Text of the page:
I’ve given my last tours of the amazing Kent Monkman exhibit at the Winnipeg Art Gallery. It’s still on view till February 23 but I am off on a trip and won’t return till after the exhibit is gone. Taking people through Monkman’s  Shame and Prejudice has been one of the highlights of my eight years of working at the Winnipeg Art Gallery. I think between touring groups for my job at the WAG and touring friends, family, acquaintances and people from my church, I have given more than thirty tours of the exhibit. My last day of work was certainly a memorable one for me.On my first tour, I was with a group of students from a rural high school.  They kept noticing details in the work I hadn’t seen before.  I’ll give you one example.  In his Res House installation Monkman addresses the issue of sports teams appropriating indigenous names and symbols by having the father figure wear a Chicago Black Hawks jersey. He has reimagined the hockey’s teams’ insignia using the face of Miss Chief.  Miss Chief is a trickster, two-spirited character who appears in many of  Monkman’s works. But what I had never noticed before was that Miss Chief’s initials were in her black hair.  One of the students pointed out the MC to me and there it was plain as day.  

Then at the end of the tour, an indigenous student approached me and asked to shake my hand.  He told me how much he had liked the tour and how impressed he was with Kent Monkman’s work. He told me he had been in the care of Child and Family Services since he was a baby and had been in dozens of different foster homes. We had a fairly long talk about some of his experiences, some of his hopes for the future, and how he had learned to become an advocate for himself.  It was such a valuable and important learning experience for me.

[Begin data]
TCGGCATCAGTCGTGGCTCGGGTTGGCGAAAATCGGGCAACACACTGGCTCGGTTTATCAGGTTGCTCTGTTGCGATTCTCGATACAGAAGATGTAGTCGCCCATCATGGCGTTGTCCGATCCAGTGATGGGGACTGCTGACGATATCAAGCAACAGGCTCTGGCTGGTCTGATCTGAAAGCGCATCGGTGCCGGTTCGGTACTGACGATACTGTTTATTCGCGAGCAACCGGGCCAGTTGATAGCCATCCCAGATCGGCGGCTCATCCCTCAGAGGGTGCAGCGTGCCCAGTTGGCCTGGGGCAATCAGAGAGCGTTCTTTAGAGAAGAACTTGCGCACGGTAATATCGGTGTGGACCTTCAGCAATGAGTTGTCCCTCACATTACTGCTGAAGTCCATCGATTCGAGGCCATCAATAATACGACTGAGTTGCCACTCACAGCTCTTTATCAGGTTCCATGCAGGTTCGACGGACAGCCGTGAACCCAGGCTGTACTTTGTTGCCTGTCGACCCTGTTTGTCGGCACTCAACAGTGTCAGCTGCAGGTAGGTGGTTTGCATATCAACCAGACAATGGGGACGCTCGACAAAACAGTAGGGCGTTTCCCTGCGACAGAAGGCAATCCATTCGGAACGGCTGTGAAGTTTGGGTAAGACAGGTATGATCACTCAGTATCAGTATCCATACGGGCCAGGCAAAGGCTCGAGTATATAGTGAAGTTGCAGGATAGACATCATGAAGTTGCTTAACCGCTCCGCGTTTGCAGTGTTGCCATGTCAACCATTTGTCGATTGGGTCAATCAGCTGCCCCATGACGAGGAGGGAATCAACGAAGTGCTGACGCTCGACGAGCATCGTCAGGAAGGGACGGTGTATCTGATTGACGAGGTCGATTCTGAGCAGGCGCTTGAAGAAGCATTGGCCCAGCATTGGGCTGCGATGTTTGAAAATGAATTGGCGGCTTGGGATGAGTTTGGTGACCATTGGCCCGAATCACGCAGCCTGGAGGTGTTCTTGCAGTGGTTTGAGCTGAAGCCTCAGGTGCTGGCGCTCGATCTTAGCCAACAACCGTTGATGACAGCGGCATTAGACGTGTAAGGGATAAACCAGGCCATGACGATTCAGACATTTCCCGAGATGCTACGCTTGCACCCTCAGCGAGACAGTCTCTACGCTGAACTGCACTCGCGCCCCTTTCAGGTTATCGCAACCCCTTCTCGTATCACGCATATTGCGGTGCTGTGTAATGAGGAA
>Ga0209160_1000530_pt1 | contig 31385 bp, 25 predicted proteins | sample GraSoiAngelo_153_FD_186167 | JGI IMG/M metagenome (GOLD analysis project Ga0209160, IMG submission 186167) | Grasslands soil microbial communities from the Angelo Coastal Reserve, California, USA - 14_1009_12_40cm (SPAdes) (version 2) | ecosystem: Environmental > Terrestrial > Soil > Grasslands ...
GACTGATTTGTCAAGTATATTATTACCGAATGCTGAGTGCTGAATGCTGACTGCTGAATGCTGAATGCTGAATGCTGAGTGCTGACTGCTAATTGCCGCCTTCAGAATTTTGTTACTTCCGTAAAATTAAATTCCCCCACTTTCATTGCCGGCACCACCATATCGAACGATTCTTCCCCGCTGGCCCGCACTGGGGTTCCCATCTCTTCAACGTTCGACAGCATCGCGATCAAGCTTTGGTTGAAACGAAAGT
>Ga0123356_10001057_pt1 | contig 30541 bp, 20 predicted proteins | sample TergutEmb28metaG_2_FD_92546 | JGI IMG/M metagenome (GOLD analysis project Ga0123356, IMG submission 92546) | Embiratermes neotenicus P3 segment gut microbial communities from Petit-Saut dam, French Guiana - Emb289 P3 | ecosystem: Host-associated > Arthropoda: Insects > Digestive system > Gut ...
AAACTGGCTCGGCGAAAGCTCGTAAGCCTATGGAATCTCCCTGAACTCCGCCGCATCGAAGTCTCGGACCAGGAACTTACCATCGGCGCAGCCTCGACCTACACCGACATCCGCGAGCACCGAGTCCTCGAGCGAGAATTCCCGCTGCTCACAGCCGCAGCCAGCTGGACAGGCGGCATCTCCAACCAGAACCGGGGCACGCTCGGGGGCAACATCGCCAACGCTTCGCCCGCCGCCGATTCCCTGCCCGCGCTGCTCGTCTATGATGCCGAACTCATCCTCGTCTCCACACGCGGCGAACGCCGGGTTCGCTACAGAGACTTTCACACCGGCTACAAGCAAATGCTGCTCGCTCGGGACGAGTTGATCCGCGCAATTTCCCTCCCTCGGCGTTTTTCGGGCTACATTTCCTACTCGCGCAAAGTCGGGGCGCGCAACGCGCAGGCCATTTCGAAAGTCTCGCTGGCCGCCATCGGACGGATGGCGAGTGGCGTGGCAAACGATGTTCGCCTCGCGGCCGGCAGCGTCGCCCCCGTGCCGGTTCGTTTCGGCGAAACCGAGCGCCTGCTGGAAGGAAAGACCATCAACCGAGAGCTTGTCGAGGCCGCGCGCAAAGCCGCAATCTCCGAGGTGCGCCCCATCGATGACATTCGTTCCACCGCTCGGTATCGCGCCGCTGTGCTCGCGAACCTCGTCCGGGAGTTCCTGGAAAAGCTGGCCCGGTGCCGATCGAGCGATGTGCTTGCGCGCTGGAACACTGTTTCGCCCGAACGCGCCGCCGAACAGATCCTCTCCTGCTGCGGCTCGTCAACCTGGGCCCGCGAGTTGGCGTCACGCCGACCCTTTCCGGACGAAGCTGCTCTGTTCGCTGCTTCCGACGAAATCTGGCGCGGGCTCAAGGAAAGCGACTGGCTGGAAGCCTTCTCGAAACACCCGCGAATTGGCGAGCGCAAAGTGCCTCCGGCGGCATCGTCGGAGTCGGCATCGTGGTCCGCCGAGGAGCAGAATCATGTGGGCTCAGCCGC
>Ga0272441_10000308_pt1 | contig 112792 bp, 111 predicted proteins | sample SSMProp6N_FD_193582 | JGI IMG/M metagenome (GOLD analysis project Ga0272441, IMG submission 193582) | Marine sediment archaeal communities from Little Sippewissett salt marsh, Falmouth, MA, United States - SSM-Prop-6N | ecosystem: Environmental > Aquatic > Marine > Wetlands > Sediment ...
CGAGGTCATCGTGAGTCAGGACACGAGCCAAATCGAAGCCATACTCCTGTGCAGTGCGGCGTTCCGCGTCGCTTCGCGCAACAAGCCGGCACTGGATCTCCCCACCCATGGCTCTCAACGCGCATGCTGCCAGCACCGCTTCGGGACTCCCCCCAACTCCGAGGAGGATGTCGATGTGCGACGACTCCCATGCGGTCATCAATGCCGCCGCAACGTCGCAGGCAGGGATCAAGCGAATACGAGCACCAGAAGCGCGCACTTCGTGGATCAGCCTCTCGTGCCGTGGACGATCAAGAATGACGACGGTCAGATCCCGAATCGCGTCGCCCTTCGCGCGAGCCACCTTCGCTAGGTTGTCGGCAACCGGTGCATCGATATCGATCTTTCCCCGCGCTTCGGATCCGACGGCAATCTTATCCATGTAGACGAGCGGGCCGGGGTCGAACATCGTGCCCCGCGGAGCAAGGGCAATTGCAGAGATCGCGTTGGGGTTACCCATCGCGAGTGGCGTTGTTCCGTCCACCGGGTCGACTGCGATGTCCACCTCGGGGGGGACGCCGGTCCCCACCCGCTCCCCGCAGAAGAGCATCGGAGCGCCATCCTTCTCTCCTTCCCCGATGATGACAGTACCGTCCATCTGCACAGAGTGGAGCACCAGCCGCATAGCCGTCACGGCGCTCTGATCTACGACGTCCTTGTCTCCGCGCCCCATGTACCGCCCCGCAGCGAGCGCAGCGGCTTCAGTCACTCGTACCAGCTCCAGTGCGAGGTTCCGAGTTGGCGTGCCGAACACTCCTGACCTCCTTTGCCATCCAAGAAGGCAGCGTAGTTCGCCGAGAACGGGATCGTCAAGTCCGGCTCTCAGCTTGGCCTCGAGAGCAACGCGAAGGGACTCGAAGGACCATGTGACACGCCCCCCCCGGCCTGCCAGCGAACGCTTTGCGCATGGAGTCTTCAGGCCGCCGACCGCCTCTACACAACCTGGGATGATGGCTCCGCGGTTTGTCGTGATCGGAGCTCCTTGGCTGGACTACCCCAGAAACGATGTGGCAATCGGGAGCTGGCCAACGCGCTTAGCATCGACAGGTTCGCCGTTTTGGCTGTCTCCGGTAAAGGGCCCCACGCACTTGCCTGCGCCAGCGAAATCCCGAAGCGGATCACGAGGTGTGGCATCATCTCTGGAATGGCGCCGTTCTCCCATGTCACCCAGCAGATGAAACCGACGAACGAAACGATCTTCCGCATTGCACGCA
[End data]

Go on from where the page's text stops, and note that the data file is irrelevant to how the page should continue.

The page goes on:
I was sorry to have to break off our conversation because I had another tour waiting this time a group of government employees.  They were very engaged and appreciative and they filled me in on some additional information about the various pieces of art. For example, in the painting Luncheon in the Grass or  Dejeuner sur l’Herbe, which Kent says in a CBC interview addresses the issue of violence against indigenous women, one of my tour participants spotted the clerical collar on the dashboard of the expensive car in the painting. It also features a licence plate with a symbol of the early Christian church and rosary beads wrapped around the mirror. I had never noticed the clerical collar before.

One man on that same tour was very inspired by the story of how as an elementary school student in Winnipeg, Kent Monkman had been part of a program that sponsored children to take art lessons at the Winnipeg Art Gallery.  The gentleman wanted to know more about similar current programs.  I had to cut off that interesting conversation because another tour awaited me. 

My third group of the day were university students.  We started in the room with Kent’s riveting and disturbing painting The Scream about children being forcibly taken from their families to attend residential schools.  Several of the young women in the group were in tears as we discussed the artwork, one indigenous student was weeping openly.  I stopped for a moment so she could collect herself before we went on to the next area of the exhibit.  This group had so many great comments, observations and insights.  

Another memorable thing about the day was that a warm and wonderful art teacher from Japan who is doing a study term in Canada and has been serving as an intern at the Winnipeg Art Gallery for many months now was shadowing me on my tours to prepare for giving a tour of the Kent Monkman exhibit in the Japanese language to some of her fellow students from Japan.  She drew a sketch of me during one of the tours.